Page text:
How Franz Schubert led Klaas de Vries to neotonal heaven

The music of the Dutch composer Klaas de Vries (1944) combines Stravinskyan clarity with southern sensuality. He cherishes a love for poets like Pablo Neruda and Fernando Pessoa and his work excels in recognizable melodies and rhythms. ‘No matter how innovative, to be communicative music must always contain a traditional element’, he once said. On 28 and 30 November, Asko|Schönberg will perform a revised version of Mirror Palace (Spiegelpaleis), which he composed in 2012. Herein De Vries questions the future of music: ‘I ended up at Schubert, but I didn’t find the definitive answer.’

When and why did you hit on the idea of Mirror Palace?

For years, I had been wondering what direction Western composed music should take. I wanted to explore this in a full-evening piece, somewhat in the vein of The Fifth Book by my colleague Peter-Jan Wagemans. That incorporates a chamber symphony, a number of ensemble pieces, a mini-opera, a part with only electronics, and a complete Mass. But instead of a succession of different genres, I envisioned something that would be rather more continuous and coherent. A piece in which two opposing developments take place simultaneously.

When the Doelen Ensemble asked me for a new composition in 2012, I decided to work out the idea. I wrote a ten-movement work for mezzo-soprano, electronics and ensemble in which two sound worlds collide. One is becoming increasingly harsher and dissonant, the other ever more sonorous and consonant.

Simply put, Mirror Palace is made up of two types of compositions, an A-group and a B-group. The first moves away from the music towards sound-art, as it were. It contains a lot of live electronics that distort the sound of the instruments on the spot. This development culminates in the penultimate movement in a text from Nostalghia by Tarkovsky, spoken by the mezzo-soprano.

The B-group becomes increasingly consonant, resolutely moving in the direction of tonality. In my first version Mirror Palace ended with a performance of the adagio from the Octet by Franz Schubert. But that solution was born from lack of time and I wasn’t happy with it. Therefore in my revised version for Asko-Schönberg I have added a vocal line, on a hopeful text by Cesare Pavese.

In your own programme note, you call this final movement a ‘utopian neotonal heaven’. Do you think the future of music lies in a return to tonality?

I must honestly admit that I do not know. I am not in favour of or against certain trends either, but I do have a lot of criticism of the neonatal movement. After all, it almost invariably concerns a simplification of real tonal music, it is much more primitive. If you want to repeat Brahms or anyone else, you must be able to improve on them. Or at least be equally good. That’s why, in the end, I didn’t quite succeed in writing my own neotonal piece either.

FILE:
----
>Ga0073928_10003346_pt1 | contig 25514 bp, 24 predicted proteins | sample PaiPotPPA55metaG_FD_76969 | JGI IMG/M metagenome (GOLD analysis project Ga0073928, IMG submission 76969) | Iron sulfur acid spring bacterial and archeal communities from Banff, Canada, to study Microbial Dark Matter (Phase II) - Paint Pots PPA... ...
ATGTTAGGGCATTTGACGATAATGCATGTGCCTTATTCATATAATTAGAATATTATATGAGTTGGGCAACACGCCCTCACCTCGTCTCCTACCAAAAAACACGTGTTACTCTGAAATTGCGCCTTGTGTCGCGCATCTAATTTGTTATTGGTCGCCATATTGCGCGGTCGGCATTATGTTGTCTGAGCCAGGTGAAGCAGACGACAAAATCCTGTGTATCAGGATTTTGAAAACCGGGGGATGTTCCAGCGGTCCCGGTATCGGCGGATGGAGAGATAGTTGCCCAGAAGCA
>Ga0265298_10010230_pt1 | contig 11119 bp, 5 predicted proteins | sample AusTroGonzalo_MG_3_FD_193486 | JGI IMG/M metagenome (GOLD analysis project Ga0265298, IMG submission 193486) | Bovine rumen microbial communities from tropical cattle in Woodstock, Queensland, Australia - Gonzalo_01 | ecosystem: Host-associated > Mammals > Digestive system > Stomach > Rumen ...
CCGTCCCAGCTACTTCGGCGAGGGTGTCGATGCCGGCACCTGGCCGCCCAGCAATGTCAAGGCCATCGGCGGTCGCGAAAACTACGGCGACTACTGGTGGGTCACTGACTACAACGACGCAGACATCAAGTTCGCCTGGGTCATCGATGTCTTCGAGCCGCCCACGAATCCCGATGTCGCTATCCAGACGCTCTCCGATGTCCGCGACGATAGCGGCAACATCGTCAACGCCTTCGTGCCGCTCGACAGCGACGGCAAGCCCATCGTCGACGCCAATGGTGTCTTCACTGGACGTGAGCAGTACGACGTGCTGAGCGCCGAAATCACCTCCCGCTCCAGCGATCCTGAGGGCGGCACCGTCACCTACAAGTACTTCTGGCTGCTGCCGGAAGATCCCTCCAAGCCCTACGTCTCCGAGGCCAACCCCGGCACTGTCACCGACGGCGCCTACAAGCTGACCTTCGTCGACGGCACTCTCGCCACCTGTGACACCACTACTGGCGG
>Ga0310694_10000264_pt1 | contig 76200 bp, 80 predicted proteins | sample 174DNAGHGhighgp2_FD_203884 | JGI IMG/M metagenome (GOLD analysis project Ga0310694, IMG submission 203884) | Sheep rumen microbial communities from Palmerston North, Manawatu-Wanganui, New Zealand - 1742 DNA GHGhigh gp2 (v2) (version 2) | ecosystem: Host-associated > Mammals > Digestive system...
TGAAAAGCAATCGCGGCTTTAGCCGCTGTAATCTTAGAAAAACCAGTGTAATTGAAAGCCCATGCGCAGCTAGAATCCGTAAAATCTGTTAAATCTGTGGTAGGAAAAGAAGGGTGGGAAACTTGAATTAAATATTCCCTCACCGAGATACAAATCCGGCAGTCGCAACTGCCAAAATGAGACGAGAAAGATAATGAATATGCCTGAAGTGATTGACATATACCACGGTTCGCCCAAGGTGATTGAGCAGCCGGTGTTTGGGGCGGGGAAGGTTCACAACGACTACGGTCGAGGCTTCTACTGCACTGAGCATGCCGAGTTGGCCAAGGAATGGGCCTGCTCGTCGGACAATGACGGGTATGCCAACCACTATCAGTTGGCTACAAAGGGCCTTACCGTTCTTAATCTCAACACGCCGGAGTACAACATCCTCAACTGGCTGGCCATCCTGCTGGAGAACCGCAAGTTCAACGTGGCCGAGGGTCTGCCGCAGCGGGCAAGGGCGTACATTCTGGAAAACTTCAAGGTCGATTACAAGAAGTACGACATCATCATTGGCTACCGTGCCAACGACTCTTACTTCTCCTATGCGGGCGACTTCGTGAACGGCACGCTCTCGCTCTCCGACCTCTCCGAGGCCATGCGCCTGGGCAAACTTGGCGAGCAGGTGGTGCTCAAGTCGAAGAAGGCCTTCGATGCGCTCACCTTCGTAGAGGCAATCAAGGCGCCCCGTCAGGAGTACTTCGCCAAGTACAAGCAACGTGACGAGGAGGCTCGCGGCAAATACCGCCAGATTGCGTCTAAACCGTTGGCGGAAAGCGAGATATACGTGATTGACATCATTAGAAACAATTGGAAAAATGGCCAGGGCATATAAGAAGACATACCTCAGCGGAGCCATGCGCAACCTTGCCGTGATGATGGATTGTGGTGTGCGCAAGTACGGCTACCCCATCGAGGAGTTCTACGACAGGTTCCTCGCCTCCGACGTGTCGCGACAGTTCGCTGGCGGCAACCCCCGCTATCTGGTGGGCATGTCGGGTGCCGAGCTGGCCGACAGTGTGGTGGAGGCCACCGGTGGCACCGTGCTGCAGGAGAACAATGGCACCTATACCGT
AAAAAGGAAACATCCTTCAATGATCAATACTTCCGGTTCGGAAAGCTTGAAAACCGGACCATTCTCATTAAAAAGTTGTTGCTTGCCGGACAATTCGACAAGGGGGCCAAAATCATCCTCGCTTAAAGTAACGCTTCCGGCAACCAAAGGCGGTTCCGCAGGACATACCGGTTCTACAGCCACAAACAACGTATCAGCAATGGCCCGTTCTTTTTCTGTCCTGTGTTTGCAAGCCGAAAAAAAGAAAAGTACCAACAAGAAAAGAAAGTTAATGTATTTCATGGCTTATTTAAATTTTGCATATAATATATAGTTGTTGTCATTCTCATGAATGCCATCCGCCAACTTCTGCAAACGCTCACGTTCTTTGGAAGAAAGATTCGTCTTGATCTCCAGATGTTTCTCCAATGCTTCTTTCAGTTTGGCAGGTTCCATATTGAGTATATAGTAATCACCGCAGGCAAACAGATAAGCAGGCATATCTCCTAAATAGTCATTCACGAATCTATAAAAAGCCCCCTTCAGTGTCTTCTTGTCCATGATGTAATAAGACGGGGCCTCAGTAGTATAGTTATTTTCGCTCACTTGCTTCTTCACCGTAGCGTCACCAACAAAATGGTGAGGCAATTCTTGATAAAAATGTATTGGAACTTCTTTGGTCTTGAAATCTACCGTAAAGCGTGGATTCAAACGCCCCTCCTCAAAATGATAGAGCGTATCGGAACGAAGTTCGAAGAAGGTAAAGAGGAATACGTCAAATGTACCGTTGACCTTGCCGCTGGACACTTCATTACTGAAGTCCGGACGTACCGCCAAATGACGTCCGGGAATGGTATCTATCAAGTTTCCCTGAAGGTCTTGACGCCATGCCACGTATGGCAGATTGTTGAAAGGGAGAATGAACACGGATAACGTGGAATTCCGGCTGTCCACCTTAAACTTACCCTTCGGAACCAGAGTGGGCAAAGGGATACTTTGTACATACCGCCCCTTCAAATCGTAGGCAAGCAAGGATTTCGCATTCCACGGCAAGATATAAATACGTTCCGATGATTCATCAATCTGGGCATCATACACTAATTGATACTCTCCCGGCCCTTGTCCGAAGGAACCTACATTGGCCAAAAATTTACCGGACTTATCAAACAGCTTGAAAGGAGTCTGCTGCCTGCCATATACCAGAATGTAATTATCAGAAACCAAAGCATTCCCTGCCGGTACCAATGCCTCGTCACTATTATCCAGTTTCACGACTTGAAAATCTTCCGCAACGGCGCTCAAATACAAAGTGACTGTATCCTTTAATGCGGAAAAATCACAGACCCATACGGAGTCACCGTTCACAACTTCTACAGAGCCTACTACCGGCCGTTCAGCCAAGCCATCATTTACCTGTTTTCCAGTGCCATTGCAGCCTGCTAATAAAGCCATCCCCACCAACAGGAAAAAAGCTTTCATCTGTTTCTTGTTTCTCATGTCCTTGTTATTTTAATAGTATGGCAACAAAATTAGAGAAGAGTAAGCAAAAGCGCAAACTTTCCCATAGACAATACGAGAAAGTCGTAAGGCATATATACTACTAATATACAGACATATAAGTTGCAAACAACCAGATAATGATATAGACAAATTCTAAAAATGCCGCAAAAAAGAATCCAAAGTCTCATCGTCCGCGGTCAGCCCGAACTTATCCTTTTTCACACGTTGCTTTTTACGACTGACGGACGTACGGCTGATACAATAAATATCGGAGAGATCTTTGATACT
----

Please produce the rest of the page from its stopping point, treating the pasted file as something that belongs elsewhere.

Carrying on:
Inevitably I arrived at Schubert, a great love from my youth. But he had already realized the tonal heaven, what could I add? In the end, I made an adaptation of the second movement of his Octet. First of all by adding a vocal line. That was quite difficult because the adagio itself is already a song, with beautiful, spun out melodies of the clarinet. I have fully adopted Schubert’s notes, but the mezzo-soprano part is completely new. In my own melody, I have stayed as close as possible to his tonality, however.

In the low register of the piano I have added a gong-like chord, as a halo around the original music. That’s why it sounds a bit nostalgic, which emphasizes that it’s about something from the past. At the same time, the poem of Pavese speaks of hope, of a door that opens, after which ‘you will come in’. It was about a woman he was in love with, but for me it is also a symbol of the future.

Asko|Schönberg, foto Gerrit Schreurs

Partly because of the Italian texts, the song sometimes sounds almost like Puccini. Schubert is thus lifted a little closer to our time, while at the same time the romantic chords act as quotation marks. This section also contains electronics, not to distort the music, but as a kind of super echo. This makes it almost kitsch. At least I hope that it will balance on the edge of kitsch like some of Puccini’s music. I find that exciting.

The electronics were developed by René Uijlenhoet, what is its function?

I can’t even turn on a computer myself, but René knows how to translate my sound conceptions into electronics. It serves to bring the outside world in. For example, Mirror Palace starts with two percussionists playing woodblocks, standing on either side of the stage. They play in hocket, alternately producing the notes of the same theme. The electronics pulverize this, making it sound like a hailstorm. In this way nature enters the music.